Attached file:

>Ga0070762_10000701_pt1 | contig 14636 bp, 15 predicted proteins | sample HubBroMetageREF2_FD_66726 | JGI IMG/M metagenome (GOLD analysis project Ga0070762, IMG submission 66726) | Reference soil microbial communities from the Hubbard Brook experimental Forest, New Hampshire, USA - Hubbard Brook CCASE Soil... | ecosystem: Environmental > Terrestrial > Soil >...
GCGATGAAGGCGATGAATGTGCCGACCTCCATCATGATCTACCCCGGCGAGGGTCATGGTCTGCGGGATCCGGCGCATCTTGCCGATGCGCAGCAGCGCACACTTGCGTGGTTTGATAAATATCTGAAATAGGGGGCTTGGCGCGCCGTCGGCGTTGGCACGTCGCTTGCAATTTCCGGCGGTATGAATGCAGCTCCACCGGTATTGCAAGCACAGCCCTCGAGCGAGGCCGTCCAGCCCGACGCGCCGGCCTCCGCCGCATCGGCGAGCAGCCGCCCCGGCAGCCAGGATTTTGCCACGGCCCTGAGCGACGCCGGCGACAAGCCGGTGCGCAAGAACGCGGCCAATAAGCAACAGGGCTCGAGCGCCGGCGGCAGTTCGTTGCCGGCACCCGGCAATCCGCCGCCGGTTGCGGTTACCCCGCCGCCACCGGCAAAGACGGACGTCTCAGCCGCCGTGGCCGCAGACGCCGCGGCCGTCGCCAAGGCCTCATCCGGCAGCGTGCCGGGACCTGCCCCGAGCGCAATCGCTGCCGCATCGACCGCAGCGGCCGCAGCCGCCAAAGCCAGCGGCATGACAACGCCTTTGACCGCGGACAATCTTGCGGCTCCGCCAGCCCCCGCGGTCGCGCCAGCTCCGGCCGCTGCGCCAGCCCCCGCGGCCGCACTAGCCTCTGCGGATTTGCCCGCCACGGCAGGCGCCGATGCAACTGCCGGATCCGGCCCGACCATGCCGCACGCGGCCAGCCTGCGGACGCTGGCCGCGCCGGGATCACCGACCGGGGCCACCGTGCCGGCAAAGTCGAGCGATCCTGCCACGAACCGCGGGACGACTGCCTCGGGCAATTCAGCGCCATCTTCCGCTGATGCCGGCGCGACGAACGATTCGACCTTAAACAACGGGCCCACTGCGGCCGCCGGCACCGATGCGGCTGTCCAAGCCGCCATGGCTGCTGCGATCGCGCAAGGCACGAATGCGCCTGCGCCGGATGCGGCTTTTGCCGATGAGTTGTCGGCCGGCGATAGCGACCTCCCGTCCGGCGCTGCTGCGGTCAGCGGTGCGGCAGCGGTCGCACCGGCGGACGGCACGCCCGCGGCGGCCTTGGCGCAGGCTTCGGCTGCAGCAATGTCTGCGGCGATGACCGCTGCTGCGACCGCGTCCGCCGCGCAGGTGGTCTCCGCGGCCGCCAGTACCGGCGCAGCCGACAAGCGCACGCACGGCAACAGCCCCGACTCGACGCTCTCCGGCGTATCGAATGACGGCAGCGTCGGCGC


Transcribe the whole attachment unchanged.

>Ga0070762_10000701_pt1 | contig 14636 bp, 15 predicted proteins | sample HubBroMetageREF2_FD_66726 | JGI IMG/M metagenome (GOLD analysis project Ga0070762, IMG submission 66726) | Reference soil microbial communities from the Hubbard Brook experimental Forest, New Hampshire, USA - Hubbard Brook CCASE Soil... | ecosystem: Environmental > Terrestrial > Soil >...
GCGATGAAGGCGATGAATGTGCCGACCTCCATCATGATCTACCCCGGCGAGGGTCATGGTCTGCGGGATCCGGCGCATCTTGCCGATGCGCAGCAGCGCACACTTGCGTGGTTTGATAAATATCTGAAATAGGGGGCTTGGCGCGCCGTCGGCGTTGGCACGTCGCTTGCAATTTCCGGCGGTATGAATGCAGCTCCACCGGTATTGCAAGCACAGCCCTCGAGCGAGGCCGTCCAGCCCGACGCGCCGGCCTCCGCCGCATCGGCGAGCAGCCGCCCCGGCAGCCAGGATTTTGCCACGGCCCTGAGCGACGCCGGCGACAAGCCGGTGCGCAAGAACGCGGCCAATAAGCAACAGGGCTCGAGCGCCGGCGGCAGTTCGTTGCCGGCACCCGGCAATCCGCCGCCGGTTGCGGTTACCCCGCCGCCACCGGCAAAGACGGACGTCTCAGCCGCCGTGGCCGCAGACGCCGCGGCCGTCGCCAAGGCCTCATCCGGCAGCGTGCCGGGACCTGCCCCGAGCGCAATCGCTGCCGCATCGACCGCAGCGGCCGCAGCCGCCAAAGCCAGCGGCATGACAACGCCTTTGACCGCGGACAATCTTGCGGCTCCGCCAGCCCCCGCGGTCGCGCCAGCTCCGGCCGCTGCGCCAGCCCCCGCGGCCGCACTAGCCTCTGCGGATTTGCCCGCCACGGCAGGCGCCGATGCAACTGCCGGATCCGGCCCGACCATGCCGCACGCGGCCAGCCTGCGGACGCTGGCCGCGCCGGGATCACCGACCGGGGCCACCGTGCCGGCAAAGTCGAGCGATCCTGCCACGAACCGCGGGACGACTGCCTCGGGCAATTCAGCGCCATCTTCCGCTGATGCCGGCGCGACGAACGATTCGACCTTAAACAACGGGCCCACTGCGGCCGCCGGCACCGATGCGGCTGTCCAAGCCGCCATGGCTGCTGCGATCGCGCAAGGCACGAATGCGCCTGCGCCGGATGCGGCTTTTGCCGATGAGTTGTCGGCCGGCGATAGCGACCTCCCGTCCGGCGCTGCTGCGGTCAGCGGTGCGGCAGCGGTCGCACCGGCGGACGGCACGCCCGCGGCGGCCTTGGCGCAGGCTTCGGCTGCAGCAATGTCTGCGGCGATGACCGCTGCTGCGACCGCGTCCGCCGCGCAGGTGGTCTCCGCGGCCGCCAGTACCGGCGCAGCCGACAAGCGCACGCACGGCAACAGCCCCGACTCGACGCTCTCCGGCGTATCGAATGACGGCAGCGTCGGCGC